Advantage China, as democracy slides from view in Southeast Asia

As Myanmar’s dark era of junta rule began winding down in 2011 with the bold reforms initiated by the quiet ex-general, President Thein Sein, other events happening across Southeast Asia gave reformists hope this was not an isolated instance of democratic progress.
That year, Yingluck Shinawatra romped to a landslide election victory in Thailand, bringing the populist movement founded by her brother Thaksin – toppled as prime minister by a military coup and forced into exile five years earlier – back into power. In the Philippines, Benigno Aquino, son of two democracy icons, was a year into a presidential term following a victorious campaign against his scandal-riddled predecessor Joseph Estrada.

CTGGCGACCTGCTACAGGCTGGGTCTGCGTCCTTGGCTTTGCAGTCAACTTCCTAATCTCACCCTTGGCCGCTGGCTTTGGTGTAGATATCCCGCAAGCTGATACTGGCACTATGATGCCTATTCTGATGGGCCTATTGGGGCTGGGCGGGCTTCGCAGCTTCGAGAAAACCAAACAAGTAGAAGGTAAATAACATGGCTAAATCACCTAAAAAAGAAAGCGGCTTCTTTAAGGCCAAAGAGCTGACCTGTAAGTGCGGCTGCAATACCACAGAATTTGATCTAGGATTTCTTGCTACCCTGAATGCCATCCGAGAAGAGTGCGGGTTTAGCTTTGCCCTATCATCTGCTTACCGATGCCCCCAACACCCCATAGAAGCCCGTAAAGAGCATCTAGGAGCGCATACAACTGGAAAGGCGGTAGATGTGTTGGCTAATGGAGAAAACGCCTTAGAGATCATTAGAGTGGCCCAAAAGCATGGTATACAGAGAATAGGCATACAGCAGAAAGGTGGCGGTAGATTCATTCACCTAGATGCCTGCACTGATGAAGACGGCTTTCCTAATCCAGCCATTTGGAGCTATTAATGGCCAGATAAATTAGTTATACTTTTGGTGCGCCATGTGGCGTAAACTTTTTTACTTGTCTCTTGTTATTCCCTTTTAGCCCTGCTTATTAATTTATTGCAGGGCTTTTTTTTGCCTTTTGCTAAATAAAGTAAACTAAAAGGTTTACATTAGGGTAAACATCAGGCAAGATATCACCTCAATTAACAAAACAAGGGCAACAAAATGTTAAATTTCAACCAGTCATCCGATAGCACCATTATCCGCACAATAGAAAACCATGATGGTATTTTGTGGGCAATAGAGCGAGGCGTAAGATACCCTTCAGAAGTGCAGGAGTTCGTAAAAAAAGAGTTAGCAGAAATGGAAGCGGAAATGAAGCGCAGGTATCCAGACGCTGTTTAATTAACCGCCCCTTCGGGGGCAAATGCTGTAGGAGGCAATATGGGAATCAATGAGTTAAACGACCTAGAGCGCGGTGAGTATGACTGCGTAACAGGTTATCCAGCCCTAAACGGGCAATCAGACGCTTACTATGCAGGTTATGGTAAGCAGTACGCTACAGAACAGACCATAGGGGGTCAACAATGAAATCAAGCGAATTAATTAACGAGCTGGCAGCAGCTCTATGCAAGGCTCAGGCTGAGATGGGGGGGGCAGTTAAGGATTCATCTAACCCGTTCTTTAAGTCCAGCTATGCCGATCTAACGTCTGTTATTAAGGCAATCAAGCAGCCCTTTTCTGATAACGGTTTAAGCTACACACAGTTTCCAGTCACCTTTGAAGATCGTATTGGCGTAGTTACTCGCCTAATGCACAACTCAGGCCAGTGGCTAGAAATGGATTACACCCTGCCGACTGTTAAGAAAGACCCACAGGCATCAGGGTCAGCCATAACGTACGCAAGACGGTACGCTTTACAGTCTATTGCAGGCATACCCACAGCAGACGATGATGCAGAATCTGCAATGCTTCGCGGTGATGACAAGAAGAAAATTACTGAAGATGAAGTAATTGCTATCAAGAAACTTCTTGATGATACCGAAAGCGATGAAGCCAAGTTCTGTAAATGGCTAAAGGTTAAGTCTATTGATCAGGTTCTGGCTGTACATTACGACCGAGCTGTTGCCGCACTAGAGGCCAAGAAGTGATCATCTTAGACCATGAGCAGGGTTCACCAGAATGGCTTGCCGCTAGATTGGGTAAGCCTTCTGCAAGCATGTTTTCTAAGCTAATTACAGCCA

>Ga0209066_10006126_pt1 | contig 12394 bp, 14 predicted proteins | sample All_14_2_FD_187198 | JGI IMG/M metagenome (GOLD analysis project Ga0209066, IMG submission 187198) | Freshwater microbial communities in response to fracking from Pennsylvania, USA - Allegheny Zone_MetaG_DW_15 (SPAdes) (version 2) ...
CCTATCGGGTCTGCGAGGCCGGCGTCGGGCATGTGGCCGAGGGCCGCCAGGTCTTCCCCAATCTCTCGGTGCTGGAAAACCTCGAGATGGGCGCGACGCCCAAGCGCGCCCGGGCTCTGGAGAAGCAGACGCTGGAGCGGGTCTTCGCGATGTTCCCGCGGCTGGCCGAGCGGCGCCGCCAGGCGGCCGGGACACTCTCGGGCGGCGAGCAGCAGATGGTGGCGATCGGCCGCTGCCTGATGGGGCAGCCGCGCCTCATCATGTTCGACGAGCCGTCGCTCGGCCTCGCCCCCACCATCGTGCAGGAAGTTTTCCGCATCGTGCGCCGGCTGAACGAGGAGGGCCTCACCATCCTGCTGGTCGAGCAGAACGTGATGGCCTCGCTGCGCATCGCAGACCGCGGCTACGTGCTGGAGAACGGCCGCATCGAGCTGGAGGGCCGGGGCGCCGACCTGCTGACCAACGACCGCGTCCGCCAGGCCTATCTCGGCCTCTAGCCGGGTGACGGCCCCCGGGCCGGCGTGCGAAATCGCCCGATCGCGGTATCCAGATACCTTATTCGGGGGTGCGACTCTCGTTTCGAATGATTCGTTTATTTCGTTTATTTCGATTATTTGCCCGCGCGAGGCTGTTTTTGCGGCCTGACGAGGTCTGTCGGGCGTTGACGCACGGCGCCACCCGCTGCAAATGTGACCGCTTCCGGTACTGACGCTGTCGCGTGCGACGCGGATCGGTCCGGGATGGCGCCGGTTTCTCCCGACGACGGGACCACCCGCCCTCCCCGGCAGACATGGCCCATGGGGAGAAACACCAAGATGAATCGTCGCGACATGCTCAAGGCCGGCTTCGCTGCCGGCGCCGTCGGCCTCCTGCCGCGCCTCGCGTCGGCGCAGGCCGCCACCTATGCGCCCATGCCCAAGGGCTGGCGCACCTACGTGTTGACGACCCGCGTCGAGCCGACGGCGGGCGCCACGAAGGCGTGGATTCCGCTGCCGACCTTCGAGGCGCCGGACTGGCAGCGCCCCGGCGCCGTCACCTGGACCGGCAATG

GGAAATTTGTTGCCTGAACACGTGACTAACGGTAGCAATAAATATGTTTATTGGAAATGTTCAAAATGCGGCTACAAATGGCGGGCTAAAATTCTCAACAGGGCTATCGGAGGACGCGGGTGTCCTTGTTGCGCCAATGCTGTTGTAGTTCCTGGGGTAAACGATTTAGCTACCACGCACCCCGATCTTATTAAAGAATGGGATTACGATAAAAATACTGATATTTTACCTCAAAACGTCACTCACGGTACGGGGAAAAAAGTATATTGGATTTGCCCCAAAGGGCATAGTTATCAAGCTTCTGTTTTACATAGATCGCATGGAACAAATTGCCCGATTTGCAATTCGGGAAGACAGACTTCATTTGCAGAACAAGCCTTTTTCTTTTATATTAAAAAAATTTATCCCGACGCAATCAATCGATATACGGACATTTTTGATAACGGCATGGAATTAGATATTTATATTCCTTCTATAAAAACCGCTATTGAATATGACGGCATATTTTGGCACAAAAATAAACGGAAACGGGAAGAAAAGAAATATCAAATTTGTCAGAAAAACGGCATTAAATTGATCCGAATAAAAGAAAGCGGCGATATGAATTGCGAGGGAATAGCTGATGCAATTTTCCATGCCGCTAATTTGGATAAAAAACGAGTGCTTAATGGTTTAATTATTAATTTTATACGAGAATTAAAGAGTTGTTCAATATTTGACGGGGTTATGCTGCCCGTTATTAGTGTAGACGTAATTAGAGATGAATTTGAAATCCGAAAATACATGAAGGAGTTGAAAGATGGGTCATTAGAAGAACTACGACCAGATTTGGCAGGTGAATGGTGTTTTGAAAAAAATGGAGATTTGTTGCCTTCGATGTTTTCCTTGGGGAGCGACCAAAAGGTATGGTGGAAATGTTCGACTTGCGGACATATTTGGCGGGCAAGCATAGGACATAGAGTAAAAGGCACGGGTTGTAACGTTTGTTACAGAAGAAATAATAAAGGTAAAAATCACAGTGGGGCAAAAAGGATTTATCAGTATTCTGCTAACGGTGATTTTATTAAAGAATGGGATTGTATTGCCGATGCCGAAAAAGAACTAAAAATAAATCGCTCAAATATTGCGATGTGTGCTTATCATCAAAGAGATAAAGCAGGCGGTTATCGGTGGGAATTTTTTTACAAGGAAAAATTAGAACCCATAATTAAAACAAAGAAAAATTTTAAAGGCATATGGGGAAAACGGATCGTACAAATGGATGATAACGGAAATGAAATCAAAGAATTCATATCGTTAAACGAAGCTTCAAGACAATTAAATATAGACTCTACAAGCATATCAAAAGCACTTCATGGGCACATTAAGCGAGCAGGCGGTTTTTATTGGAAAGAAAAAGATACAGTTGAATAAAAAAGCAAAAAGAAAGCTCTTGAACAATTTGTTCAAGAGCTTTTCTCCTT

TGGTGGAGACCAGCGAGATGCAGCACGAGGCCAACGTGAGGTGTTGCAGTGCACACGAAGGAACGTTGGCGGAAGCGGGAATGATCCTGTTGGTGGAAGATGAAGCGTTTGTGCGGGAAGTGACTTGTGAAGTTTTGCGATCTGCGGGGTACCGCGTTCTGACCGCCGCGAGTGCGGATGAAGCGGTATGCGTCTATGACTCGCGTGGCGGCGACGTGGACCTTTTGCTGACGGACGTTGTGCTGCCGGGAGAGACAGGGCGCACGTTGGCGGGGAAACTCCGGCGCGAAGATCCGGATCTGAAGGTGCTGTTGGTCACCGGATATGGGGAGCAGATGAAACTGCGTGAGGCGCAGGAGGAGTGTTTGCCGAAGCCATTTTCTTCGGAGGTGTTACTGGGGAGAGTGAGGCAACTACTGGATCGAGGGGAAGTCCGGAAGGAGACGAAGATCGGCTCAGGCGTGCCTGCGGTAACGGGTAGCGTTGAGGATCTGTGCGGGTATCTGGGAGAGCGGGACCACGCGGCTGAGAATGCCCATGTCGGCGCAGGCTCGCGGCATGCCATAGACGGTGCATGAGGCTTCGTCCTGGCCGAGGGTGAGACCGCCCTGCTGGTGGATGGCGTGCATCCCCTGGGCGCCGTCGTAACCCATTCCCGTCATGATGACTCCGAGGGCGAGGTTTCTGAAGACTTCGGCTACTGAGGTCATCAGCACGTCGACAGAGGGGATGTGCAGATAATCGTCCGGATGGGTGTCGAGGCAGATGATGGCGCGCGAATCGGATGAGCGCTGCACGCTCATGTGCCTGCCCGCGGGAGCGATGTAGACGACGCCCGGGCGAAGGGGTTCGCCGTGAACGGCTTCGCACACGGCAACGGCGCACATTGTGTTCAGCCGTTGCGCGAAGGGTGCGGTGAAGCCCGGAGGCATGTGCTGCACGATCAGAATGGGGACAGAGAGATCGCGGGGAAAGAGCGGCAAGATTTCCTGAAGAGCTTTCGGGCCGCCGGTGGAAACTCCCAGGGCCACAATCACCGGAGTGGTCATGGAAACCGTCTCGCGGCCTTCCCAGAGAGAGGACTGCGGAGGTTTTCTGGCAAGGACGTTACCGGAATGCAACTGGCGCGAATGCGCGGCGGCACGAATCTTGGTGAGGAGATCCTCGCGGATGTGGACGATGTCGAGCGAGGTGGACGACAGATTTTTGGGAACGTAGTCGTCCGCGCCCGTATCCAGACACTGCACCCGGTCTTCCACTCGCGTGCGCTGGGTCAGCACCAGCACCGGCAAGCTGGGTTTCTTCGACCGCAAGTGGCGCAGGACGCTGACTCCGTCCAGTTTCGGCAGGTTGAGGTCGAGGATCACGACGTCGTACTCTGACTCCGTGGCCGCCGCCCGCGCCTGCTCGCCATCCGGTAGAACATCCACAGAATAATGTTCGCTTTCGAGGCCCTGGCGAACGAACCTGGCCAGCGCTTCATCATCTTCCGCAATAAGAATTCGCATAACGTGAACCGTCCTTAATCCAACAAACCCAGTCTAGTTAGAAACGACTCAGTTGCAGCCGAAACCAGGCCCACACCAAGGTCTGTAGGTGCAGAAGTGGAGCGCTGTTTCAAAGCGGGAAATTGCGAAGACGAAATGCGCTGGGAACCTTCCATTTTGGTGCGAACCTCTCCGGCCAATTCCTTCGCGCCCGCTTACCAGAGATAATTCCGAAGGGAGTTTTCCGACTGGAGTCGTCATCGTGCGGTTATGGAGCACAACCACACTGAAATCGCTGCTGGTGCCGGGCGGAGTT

Even in the relatively staid politics of Singapore, there was movement in the democracy-meter in 2011: riding on a wave of discontent over immigration, the tiny opposition made historic gains against the iron-fisted People’s Action Party.

Bhavan Jaipragas